Avoid Belly Fat While Traveling For Work | Dr. Isaiah Hankel | Discover How to Create a Confident and Focused Life Avoid Belly Fat While Traveling For Work | Dr. Isaiah Hankel | Discover How to Create a Confident and Focused Life

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Avoid Belly Fat While Traveling For Work


“No one realizes how beautiful it is to travel until he comes home and rests his head on his old, familiar pillow.”

Lin Yutang

“Those who think they have no time for healthy eating, will sooner or later have to find time for illness.”

Edward Stanley

“All the things you probably hate about travelling -the recycled air, the artificial lighting, the digital juice dispensers, the cheap sushi- are warm reminders that I’m home.”

Ryan Bingham (George Clooney; Up In The Air)

 

Road Warrior Fifteen = Freshman Fifteen For Adults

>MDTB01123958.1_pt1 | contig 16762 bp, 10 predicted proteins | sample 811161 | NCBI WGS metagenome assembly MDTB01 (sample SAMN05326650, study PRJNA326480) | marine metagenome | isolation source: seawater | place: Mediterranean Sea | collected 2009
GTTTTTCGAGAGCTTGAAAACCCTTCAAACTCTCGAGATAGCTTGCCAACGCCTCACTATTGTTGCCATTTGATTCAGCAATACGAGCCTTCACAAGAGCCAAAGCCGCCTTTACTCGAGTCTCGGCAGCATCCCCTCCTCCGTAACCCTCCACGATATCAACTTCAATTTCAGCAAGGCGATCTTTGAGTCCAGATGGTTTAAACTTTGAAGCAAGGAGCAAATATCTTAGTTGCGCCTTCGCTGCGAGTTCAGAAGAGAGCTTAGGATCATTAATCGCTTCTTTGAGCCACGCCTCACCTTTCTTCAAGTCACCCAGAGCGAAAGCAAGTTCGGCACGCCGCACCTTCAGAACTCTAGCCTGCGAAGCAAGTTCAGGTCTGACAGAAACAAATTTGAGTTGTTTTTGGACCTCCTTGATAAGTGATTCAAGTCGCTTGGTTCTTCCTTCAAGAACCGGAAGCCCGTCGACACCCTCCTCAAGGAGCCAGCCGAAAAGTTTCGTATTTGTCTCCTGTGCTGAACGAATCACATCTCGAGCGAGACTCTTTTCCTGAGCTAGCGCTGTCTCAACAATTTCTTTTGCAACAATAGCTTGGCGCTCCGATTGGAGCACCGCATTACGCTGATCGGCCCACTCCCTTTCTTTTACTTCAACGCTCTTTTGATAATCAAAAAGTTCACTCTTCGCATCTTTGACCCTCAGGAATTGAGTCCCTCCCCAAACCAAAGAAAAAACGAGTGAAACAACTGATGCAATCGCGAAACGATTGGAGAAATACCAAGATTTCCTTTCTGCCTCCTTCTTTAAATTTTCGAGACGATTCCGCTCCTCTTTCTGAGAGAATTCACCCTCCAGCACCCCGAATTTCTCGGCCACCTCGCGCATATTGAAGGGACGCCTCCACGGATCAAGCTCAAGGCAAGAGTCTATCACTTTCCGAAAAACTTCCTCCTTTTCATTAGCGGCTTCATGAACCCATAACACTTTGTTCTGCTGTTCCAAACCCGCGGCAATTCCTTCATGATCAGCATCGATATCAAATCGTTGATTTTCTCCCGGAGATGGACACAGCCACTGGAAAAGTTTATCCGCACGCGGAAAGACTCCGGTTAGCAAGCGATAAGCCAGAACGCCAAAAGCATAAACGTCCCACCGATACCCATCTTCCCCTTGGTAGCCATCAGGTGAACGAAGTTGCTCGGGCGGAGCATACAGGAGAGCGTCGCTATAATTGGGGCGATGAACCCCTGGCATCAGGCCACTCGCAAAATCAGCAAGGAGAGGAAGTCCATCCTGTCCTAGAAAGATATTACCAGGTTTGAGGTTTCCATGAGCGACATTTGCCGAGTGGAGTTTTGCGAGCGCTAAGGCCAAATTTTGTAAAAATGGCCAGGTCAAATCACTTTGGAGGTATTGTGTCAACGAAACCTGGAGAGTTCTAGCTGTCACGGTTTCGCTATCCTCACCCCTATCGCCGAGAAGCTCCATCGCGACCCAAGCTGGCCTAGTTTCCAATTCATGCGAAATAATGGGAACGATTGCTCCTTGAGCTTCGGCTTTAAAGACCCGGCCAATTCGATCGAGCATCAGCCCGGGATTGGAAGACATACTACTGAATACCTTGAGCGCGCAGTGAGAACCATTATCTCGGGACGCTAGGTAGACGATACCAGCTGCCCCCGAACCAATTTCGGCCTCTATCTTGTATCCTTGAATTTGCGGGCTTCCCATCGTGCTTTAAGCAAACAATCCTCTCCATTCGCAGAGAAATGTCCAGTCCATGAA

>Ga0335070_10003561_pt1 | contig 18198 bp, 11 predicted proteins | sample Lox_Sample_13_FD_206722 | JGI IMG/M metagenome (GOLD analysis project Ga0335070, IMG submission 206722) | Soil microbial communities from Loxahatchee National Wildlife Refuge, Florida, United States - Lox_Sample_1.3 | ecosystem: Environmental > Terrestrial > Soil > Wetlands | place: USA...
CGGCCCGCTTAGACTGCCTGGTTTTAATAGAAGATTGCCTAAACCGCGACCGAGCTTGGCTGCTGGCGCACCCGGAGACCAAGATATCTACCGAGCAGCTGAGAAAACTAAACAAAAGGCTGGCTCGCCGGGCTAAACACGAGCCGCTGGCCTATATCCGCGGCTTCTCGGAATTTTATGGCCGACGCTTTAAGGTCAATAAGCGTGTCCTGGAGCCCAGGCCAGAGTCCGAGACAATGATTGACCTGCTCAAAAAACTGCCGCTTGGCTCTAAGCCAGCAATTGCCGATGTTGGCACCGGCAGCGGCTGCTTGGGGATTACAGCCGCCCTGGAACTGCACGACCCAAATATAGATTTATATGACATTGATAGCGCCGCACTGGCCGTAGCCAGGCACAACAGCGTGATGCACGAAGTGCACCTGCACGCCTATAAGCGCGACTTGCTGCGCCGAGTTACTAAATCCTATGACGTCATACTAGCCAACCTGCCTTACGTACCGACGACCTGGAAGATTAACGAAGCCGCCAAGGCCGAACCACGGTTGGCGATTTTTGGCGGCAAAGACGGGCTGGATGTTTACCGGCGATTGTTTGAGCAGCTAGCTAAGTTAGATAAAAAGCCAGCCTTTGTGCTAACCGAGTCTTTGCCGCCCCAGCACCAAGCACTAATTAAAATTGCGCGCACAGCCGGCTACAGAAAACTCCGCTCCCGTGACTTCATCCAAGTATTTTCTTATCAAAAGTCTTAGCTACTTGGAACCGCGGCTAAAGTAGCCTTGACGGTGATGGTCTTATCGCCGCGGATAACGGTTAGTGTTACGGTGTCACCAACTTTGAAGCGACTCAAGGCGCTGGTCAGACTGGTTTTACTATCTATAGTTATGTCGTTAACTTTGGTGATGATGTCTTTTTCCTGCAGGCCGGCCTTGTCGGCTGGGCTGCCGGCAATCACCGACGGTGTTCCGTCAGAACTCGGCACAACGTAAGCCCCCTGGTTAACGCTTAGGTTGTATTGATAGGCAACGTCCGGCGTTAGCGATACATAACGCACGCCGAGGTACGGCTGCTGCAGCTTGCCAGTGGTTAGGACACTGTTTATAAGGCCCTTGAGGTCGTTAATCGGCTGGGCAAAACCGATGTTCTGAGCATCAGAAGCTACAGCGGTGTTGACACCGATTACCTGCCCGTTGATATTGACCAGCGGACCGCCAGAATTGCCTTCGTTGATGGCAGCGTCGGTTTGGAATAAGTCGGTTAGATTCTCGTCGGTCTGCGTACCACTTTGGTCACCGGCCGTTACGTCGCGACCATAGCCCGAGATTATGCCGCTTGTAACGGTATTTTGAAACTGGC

We have all seen the affects of freshman fifteen: two months into your very first year of college you notice that you or one of your friends has put on an extra 15 pounds. Boom – that quickly. Its not a coincidence that college kids start wearing warmups and sweatshirts to class half way through the fall semester.

But what causes this rapid weight gain?

It’s caused by eating at the dining hall, or d-hall (if you’re cool).

The d-hall is the place in college where breakfast, lunch and dinner are served at the same times each day. And every meal is a buffet. Over a thousand teenagers and 20-year-old kids enjoying life by eating crap together in a colorfully painted building.